This Marine Vet Is The First Recipient Of A Revolutionary Prosthetic Hand

On July 15, 2012, Marine Staff Sgt. James Sides’ life was dramatically changed when he was badly injured during his … Continued

This Marine Vet Is The First Recipient Of A Revolutionary Prosthetic Hand

On July 15, 2012, Marine Staff Sgt. James Sides’ life was dramatically changed when he was badly injured during his second tour to Afghanistan. Sides served as an explosive ordnance disposal technician and was attempting to disarm an improvised explosive device when it detonated underneath him.

The blast cost him part of his right arm below the elbow and loss of sight in his left eye, according to a 2013 Marine Corps Times article.

In June 2013, just a year after he was injured, Sides’ life changed again when he became the first person to receive an experimental prosthetic hand during an operation at Walter Reed National Military Medical Center in Bethesda, Maryland.

Called the implantable myoelectric sensor, or IMES for short, the system uses tiny sensors the size of rice grains to communicate with the muscle in Sides’ upper arm. The prosthetic was designed by the Alfred Mann Foundation, a research organization that approached Sides while he was at Walter Reed and offered him the opportunity to receive the new system.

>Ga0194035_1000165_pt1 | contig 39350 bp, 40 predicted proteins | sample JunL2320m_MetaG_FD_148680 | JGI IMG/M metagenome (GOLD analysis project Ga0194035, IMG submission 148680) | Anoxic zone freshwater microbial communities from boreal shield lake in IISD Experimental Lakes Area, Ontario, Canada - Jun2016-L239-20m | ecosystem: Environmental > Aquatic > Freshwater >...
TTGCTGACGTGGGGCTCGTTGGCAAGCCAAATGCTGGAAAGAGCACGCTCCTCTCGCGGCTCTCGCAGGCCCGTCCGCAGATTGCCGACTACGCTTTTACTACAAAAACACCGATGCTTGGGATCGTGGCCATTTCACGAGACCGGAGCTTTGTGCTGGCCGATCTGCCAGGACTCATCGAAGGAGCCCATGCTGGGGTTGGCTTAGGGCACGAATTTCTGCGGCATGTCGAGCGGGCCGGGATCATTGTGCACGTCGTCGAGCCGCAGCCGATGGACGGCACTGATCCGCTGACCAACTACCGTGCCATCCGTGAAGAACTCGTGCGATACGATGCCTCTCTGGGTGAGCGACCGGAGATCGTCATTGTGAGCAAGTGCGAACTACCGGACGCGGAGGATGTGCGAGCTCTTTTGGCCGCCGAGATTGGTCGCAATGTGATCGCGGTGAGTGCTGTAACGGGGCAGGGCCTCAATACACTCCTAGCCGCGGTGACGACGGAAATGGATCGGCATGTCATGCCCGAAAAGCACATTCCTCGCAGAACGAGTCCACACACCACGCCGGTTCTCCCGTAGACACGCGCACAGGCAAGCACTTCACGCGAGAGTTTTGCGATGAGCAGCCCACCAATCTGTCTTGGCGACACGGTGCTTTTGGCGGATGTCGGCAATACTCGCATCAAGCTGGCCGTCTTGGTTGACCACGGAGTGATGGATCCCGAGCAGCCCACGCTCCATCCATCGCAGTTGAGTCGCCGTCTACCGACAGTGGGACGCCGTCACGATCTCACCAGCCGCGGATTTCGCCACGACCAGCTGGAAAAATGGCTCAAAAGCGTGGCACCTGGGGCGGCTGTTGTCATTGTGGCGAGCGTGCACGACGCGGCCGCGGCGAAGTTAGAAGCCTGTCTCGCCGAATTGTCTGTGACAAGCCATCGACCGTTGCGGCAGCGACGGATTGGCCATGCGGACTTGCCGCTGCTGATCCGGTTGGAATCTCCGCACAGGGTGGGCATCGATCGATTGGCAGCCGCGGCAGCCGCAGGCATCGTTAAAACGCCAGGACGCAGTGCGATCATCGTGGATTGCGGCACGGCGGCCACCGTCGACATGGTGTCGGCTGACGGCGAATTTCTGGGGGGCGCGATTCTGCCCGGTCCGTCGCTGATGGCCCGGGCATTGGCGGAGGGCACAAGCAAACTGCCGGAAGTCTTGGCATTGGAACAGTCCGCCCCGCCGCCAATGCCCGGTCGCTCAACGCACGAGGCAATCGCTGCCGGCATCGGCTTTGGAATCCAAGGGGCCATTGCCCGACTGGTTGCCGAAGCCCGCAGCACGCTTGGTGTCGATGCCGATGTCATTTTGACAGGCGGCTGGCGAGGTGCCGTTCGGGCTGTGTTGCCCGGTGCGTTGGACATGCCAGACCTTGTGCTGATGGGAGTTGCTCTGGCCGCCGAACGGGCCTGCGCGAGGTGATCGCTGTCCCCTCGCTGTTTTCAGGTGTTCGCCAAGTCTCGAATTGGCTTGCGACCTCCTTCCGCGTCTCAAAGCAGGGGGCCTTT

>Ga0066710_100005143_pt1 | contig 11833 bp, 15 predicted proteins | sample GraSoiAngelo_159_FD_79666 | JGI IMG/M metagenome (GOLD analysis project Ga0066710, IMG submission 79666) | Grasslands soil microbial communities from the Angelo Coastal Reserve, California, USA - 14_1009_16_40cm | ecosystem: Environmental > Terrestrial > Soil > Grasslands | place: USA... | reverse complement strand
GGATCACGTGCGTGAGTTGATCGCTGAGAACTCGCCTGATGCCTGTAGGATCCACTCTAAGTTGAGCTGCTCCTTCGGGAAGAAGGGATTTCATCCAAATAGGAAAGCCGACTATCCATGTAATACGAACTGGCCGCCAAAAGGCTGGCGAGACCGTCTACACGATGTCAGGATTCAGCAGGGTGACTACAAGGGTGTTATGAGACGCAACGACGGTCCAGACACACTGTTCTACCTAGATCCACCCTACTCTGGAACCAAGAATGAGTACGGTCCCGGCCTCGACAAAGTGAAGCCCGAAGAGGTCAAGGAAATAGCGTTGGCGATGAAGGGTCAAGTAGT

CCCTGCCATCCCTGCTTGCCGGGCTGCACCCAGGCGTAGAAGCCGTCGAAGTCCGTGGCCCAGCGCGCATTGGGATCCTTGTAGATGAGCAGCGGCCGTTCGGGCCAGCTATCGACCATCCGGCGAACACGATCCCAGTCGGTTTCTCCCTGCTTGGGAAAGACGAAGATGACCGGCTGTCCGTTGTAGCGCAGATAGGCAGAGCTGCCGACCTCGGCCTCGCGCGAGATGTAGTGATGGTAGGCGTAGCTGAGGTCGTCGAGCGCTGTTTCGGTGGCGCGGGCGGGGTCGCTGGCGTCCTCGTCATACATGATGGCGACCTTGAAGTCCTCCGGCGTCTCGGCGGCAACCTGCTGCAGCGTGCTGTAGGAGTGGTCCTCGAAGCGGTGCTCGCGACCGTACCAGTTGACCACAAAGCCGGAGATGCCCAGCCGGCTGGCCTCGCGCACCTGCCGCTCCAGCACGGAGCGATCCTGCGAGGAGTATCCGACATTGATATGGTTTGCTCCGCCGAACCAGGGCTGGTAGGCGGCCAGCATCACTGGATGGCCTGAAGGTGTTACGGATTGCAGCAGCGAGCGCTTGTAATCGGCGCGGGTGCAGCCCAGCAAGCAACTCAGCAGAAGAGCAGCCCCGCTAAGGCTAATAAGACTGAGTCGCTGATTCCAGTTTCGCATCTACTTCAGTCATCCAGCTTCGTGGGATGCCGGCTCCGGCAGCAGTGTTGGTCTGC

The sensors read the muscle movement in Sides’ upper arm, and bypassing his mind, relay that information to a decoder box worn on the hip. The box relays the signal to the prosthetic hand, which responds and moves, according to a Jan 2014 article by Popular Science.

With the IMES technology, Sides can now can open and close his new hand, laterally rotate the thumb, and rotate it at the wrist. The range of movement provided by the prosthetic allows him to unscrew the tops of bottles, maintain a hold of items, and even give a firm handshake.

“When I go to shake someone's hand it's got sensors in there to stop when it feels resistance,” said Sides in an interview with ABC 7 Denver.

The range of motion provided by the prosthetic means that daily chores and routines are no longer a struggle, said Sides, who added, “I didn’t think this technology would come out in my lifetime.”

Watch the YouTube video of Sides’ prosthetic hand in action:

James Clark

James Clarkis the Deputy Editor of Task & Purpose and a Marine veteran. He oversees daily editorial operations, edits articles, and supports reporters so they can continue to write the impactful stories that matter to our audience. In terms of writing, James provides a mix of pop culture commentary and in-depth analysis of issues facing the military and veterans community. Contact the author here.

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